At quarter to eleven the same rod was off again and I wasn't going to make the same mistake twice, or was I? Sorry to dissappoint, no! The flow under the rod tip in this swim makes netting fish a cross between an art form and sheer luck but I got the combination of surrendered fish and fast drifting net right at the second attempt and the two collided resulting in a nice kipper of 9lb 5oz posing for the camera.

A quick note on weighing and photographing these fish at this point. In a swim that holds some steady of slack water it's an easy job to secure the net with a bankstick and allow the fish to rest while you set up your gear. In fast swims such as this that isn't possible and I deal with it in one of two ways. If there is a suitable spot very close by where I can leave the fish to rest then that is my first option. If that isn't possible then I make sure that I have everything out of the rucksack and set up ready to go, that means wet sling, scales out and camera attached to extended tripod with the case stuck back on for protection. Once I've netted the fish I don't remove it from the water straight away but rest it while holding the net for a few minutes and then quickly get it out onto the bank and get the job done without delay. Fish safety is the number one priority and if it comes down to it I'll put a fish straight back rather than risk putting it in any danger.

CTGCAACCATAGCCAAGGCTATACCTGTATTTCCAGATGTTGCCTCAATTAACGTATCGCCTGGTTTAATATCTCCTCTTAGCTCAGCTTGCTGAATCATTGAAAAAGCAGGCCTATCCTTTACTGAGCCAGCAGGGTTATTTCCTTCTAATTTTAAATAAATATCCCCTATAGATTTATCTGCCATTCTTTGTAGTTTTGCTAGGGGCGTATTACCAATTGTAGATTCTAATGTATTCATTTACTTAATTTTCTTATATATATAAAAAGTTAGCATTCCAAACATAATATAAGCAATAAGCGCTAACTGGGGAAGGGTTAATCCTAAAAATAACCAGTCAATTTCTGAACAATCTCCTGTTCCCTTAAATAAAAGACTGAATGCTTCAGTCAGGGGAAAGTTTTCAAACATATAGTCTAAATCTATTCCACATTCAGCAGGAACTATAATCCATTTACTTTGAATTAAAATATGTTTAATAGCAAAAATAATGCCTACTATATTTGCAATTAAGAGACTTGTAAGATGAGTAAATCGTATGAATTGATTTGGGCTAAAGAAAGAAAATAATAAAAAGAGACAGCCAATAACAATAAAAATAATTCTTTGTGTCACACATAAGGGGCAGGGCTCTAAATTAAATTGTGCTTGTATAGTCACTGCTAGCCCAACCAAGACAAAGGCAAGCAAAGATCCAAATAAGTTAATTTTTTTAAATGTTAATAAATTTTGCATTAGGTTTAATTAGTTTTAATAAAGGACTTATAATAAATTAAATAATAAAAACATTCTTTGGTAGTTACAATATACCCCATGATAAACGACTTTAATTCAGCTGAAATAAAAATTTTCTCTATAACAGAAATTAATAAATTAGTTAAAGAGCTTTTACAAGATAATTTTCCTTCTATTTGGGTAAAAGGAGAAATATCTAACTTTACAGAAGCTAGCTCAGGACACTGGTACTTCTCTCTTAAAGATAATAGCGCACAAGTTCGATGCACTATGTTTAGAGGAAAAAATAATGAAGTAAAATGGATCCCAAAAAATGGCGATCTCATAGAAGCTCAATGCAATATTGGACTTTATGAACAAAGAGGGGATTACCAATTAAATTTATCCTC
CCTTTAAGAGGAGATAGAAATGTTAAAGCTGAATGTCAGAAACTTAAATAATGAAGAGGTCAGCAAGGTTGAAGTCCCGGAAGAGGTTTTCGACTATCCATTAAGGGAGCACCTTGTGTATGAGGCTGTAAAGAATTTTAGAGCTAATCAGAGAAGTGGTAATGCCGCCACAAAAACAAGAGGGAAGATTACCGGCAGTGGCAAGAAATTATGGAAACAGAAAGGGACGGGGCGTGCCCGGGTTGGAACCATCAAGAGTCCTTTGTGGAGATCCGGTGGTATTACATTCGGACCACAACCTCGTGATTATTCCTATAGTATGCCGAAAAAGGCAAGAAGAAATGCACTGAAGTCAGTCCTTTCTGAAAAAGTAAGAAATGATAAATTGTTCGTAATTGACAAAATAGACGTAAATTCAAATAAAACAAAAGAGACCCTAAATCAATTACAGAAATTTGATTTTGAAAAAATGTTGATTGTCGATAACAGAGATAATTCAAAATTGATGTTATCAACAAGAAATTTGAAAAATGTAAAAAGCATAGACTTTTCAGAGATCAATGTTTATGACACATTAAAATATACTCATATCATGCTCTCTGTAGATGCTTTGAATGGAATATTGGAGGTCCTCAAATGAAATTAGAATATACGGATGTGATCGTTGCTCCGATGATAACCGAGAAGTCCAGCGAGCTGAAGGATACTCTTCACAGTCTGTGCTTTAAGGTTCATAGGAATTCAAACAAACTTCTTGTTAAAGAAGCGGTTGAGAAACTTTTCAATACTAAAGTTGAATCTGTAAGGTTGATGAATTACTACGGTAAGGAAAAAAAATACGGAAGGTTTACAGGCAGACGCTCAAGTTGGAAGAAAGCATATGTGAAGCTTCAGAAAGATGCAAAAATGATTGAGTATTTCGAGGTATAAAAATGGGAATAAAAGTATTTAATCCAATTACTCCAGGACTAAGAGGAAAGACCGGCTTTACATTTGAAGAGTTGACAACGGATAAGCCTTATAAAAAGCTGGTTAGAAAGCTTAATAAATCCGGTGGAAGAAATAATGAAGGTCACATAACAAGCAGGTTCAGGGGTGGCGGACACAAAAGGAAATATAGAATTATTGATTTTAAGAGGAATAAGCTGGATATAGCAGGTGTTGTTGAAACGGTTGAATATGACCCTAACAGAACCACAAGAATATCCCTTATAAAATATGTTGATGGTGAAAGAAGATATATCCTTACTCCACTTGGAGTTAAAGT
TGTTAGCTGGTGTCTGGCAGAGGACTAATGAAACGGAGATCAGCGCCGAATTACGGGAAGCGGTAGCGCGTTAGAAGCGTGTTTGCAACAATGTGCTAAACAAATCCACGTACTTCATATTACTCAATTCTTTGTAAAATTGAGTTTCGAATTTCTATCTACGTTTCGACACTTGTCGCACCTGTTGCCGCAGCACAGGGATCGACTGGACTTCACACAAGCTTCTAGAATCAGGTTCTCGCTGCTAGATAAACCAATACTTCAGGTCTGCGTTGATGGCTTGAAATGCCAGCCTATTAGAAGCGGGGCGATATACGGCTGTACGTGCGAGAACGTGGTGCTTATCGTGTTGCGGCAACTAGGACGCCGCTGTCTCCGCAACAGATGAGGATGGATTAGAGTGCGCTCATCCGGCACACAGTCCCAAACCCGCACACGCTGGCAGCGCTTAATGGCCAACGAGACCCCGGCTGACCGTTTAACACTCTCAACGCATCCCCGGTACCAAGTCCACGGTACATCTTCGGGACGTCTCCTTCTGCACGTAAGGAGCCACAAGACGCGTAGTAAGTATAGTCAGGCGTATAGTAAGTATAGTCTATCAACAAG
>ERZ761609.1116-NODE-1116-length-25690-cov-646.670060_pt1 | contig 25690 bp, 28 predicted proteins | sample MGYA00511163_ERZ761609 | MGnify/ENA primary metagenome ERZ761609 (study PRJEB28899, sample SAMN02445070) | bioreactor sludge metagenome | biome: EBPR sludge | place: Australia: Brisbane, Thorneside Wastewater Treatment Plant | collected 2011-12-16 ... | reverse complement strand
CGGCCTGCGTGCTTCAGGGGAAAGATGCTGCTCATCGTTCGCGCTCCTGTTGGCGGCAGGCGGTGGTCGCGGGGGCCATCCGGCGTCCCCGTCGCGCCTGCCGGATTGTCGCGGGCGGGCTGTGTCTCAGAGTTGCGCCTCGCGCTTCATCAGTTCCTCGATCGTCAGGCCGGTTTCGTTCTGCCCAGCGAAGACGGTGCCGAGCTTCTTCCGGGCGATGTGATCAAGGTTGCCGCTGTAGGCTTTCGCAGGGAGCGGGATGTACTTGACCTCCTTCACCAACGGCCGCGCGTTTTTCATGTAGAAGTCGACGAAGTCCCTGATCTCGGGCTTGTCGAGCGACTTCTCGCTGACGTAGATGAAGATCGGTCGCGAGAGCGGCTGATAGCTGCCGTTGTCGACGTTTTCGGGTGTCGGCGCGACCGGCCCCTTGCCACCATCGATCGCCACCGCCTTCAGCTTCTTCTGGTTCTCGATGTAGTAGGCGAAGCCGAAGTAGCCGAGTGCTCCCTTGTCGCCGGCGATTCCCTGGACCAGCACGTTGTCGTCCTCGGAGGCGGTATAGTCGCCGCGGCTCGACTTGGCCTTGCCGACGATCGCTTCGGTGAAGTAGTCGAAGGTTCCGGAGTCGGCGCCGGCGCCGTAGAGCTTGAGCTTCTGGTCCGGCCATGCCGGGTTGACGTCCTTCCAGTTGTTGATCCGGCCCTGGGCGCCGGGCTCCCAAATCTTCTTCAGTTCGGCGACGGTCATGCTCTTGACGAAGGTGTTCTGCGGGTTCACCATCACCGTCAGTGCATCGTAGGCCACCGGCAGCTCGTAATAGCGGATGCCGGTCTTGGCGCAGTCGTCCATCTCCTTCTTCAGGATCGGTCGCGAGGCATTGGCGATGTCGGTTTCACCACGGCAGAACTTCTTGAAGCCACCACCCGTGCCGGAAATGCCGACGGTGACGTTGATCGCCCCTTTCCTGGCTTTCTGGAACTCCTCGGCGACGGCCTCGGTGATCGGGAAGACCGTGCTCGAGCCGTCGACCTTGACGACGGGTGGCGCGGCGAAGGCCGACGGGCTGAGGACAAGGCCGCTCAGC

So it was turning into an evening of highs and lows and I was back on the upper rung once more. On an average barbel session I would have been off home at this time if not before but as I am now equipped with a luxury mobile home aka works van I have the luxury of pleasing myself and so I got the rig back into the water once again. Just at the crack of eleven thirty the same rod shot off again, I told you that the second rod was an afterthought didn't I. Blimey this fish scrapped. I could see great boils in the moonlight as it attempted to reach cover and I just had to hold and hope with no chance of pumping it back at that stage. Steady pressure took its toll eventually and once more the landing net dance was carried out. This one was a tad bigger and my first double of the season at 10lb 5oz. I couldn't ask for more than that and with my eyes starting to feel more than a little droopy, plus the thought of a 3.30am alarm call, I decided that it was time to get back to the van.


  1. Nice write up and entertaining again mate , still looking for my first double this season off the trent and had a 9lb 8oz last night

  2. I can never decide wether you love fishing as much as writing or more, or wether its just your shear passion for fishing that exudes into your writing, both equally fine in my book, well done and well executed! It's a pleasure to read!

  3. Rob.

    Well done on the nice barbel. I taking plenty of fish but nothing big sadly?

    Great words about the care of barbel, should apply to all fish too.

    Nice piece.